IMF hints at concerns over Irish property market
Fund report warns against reducing tax base and points to risks of swings in corporate tax
IMF managing director Christine Lagarde. The fund has hinted it might be wise to amend or end the Government help-to-buy scheme and tighten mortgage-lending rules. Photograph: Alberto Pizzoli/AFP/Getty Images
Understanding the conclusions of reports from international bodies such as the International Monetary Fund and European Commission on the Irish economy always require a bit of reading between the lines. The latest report from the IMF is no different, appearing to hint, for example, that it might be wise to amend or end the Government help-to-buy scheme and tighten up the Central Bank mortgage-lending rules, but not actually saying so. No doubt such reports emerge after much negotiation with civil servants. It might be more useful if the IMF just came out and said what they thought.
The language is a bit clearer in other areas. The Government – at least in its current guise – remains committed to using what room for manoeuvre there is on taxes to cut the universal social charge (USC). The IMF warns in this context against reducing the tax base, saying that a “comprehensive and evenly distributed tax on individual earnings is important”.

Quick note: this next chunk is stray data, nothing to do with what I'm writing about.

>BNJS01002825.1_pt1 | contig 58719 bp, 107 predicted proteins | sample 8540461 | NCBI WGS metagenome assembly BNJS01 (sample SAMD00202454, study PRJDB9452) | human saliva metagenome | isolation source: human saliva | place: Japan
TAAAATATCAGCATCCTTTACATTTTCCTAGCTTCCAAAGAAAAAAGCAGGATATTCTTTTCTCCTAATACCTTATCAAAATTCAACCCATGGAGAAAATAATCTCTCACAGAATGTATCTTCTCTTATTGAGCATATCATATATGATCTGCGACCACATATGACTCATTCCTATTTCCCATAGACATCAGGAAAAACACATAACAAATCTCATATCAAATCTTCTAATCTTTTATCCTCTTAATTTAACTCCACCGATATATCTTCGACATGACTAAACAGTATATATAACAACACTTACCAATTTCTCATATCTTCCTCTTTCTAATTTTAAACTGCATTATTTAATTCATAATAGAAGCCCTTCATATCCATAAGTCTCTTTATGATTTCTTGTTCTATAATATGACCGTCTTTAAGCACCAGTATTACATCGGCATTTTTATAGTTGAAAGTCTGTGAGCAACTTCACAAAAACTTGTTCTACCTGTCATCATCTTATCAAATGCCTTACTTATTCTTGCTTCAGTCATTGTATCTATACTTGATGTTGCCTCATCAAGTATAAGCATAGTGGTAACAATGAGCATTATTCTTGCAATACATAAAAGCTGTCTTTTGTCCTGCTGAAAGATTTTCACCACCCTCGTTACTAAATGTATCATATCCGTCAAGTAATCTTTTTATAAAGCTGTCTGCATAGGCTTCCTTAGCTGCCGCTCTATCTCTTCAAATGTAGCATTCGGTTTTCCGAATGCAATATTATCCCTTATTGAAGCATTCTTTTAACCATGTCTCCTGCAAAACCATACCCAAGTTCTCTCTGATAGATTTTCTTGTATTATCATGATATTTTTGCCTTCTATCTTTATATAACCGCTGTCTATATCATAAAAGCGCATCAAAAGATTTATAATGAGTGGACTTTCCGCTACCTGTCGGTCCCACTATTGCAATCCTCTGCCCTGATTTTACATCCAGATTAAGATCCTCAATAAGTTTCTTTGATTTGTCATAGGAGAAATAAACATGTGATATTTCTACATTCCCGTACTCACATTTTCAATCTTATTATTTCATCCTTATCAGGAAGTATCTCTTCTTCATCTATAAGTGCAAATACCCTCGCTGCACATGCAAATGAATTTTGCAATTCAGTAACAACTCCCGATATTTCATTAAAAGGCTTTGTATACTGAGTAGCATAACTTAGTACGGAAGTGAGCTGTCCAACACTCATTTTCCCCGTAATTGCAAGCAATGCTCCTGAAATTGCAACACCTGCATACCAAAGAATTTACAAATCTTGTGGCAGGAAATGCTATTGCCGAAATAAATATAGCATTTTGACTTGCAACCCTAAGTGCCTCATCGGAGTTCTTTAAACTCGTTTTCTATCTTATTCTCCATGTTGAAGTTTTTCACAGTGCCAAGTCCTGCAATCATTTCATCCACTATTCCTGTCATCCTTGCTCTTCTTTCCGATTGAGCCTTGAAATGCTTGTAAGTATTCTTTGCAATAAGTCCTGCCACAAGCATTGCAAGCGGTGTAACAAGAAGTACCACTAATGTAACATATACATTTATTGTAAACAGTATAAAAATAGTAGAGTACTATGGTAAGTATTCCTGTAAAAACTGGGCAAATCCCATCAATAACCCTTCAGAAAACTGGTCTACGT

The strength of the USC is that it applies to incomes that escape normal tax – when introduced it also ensured that lower earners contributed a small amount, though recent cuts have exempted many from the USC net.
The IMF also points to the risks of swings in corporate tax – the reason why tax revenues overshot in recent years. The message is that spending programmes should not be entered into on the basis of an overly optimistic view.
For good measure it calls for a review of tax allowances and reliefs – though does not say which ones – and says there should be a review of the goods exempted from VAT, such as food and children’s clothes. It also says property values for the residential property tax should be aligned to market values, which would mean a big rise in bills.
The IMF knows there is little chance of these tax rises happening, bar another fiscal crisis. But it highlights the kind of choices Irish governments are likely to face, particularly if growth slows due to Brexit. Tax buoyancy in recent years has allowed a bit of scope for spending rises and USC cuts. But we can’t rely on this continuing. As the IMF points out, the risk is that Brexit has a “negative and significant” impact in the years ahead.